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Yabbies Diet and Growth





The development of a nutritionally complete artificial diet for yabbies is difficult and although progress is being made, has not yet been accomplished (Jones 1996). Yabbies, like most crayfish, are detritus feeders. Consequently, while supplementary feeding is essential for higher than natural crayfish production, crayfish make up for the deficiencies of essential micronutrients in the artificial feed by also eating natural food in the pond.

Nutrient leachates from the artificial feed, enhance the amount of natural food in a dam. Food Conversion Ratios (FCR's) of 4-5:1 have been returned when feeding yabbies on lucerne pellets, but many farmers use lupins even though commercial marron pellets give better results.

The major, and very widespread, problem in yabby ponds has been underfeeding. A variety of low cost feeds and feed rates have been evaluated with the most promising results coming from cheap freshwater crayfish pellets fed at the rate of 5-10g/m2/week (Lawrence et al. 1998).


Yabbies can reach a maximum size of 320g and these large yabbies are males. Females are greatly suppressed in growth by the diversion of food energy into spawning. As size increases, yabby claws increase relatively more in size than the rest of the body and they are massive in large males over 100 g.

Although individual growth, as in other crayfish, is always highly variable in yabbies (Mills 1983), the minimum market size of 30 g can be produced in less than six months.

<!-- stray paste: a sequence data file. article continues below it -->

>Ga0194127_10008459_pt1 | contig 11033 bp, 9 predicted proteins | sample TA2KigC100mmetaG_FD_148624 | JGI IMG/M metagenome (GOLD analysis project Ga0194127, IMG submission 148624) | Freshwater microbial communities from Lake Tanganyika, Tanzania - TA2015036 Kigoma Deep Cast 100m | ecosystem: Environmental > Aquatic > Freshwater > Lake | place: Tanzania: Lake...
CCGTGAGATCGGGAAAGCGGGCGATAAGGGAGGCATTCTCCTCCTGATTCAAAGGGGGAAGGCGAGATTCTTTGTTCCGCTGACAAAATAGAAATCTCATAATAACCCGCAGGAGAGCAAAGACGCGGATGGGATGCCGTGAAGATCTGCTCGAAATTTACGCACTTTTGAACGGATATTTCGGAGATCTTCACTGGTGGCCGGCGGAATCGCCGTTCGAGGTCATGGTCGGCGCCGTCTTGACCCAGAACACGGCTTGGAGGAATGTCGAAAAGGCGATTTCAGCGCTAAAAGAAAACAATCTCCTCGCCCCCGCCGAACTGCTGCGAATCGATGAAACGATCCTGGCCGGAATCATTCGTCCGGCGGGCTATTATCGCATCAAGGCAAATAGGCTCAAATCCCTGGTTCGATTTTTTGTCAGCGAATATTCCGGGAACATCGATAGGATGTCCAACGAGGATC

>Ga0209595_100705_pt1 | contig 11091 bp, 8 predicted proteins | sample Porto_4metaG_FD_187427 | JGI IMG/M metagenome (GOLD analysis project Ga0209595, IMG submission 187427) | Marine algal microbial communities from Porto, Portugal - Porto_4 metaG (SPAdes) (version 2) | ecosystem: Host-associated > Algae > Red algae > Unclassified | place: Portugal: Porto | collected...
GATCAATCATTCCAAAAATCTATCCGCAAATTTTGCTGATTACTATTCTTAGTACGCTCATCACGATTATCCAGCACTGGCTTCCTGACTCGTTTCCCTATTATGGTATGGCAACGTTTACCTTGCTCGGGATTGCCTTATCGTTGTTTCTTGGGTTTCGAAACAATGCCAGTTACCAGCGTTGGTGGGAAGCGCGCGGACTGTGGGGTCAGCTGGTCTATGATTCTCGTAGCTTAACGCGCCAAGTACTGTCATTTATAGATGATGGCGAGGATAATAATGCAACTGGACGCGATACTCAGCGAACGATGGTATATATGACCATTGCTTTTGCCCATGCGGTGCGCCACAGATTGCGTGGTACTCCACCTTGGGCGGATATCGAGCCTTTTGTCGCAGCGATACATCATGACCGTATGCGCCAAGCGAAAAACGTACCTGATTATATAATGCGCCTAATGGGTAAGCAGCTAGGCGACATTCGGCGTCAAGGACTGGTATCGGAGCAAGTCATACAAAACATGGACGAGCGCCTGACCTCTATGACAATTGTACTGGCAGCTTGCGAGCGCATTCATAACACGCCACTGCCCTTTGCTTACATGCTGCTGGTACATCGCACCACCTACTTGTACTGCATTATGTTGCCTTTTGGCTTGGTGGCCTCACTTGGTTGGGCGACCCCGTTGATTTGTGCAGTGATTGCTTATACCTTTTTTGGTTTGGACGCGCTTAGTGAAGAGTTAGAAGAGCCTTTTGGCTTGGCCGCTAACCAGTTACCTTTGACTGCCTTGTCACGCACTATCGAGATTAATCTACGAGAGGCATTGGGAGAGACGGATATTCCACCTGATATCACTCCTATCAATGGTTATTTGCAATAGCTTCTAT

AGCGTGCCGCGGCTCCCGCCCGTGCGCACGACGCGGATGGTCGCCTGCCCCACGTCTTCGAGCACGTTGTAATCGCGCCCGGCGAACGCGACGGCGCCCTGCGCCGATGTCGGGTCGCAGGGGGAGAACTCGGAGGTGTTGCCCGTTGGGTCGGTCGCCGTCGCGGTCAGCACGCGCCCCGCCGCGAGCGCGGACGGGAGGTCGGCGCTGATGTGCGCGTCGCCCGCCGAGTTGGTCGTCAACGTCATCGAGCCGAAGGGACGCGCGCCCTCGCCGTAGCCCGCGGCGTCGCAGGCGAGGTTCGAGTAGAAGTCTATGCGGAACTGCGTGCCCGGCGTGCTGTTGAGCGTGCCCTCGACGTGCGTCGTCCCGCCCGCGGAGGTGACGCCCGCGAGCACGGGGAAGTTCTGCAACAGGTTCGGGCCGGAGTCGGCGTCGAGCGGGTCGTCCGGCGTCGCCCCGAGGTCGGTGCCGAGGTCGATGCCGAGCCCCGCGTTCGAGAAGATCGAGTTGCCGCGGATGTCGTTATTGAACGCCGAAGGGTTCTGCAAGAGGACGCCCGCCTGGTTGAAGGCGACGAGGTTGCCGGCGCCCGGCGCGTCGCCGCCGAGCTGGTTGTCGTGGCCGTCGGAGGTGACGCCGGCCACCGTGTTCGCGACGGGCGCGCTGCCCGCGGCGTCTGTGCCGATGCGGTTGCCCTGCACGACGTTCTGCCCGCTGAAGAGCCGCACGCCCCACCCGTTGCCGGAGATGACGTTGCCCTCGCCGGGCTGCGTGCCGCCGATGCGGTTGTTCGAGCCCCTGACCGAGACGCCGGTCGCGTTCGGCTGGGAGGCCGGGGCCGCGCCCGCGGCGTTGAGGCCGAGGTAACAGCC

As in marron, growth of yabbies is temperature and density dependent (Mills 1983). Consequently, the uncontrolled breeding of yabbies in farm dams not only produces many undersize animals, but also affects the subsequent growth and survival of the parent stock.

Regular trapping of dams is vital to control density so that optimum growth can be achieved.

During the first few months of their first year, yabbies attain a larger size than do marron. At the onset of their early maturity and first spawning, growth of female yabbies declines markedly and is zero while they spawn over spring and summer (Morrissy & Cassells 1992, Geddes and Smallridge 1993).

Monosex culture, by separating male and female yabbies, gives better growth for both sexes and results in a 70 per cent increase in gross income. The equivalent difference for marron, in current trials, is less dramatic.The tail meat recovered from headed and shelled yabbies is 15 - 20 per cent of the total body weight (the basis for sale of crayfish), and is lower than the 31 per cent obtained from marron (Morrissy et al. 1990).

They also fetch a much lower price than marron but can be produced with very inexpensive technology.









Informtation courtesy of the WA Department of Fisheries


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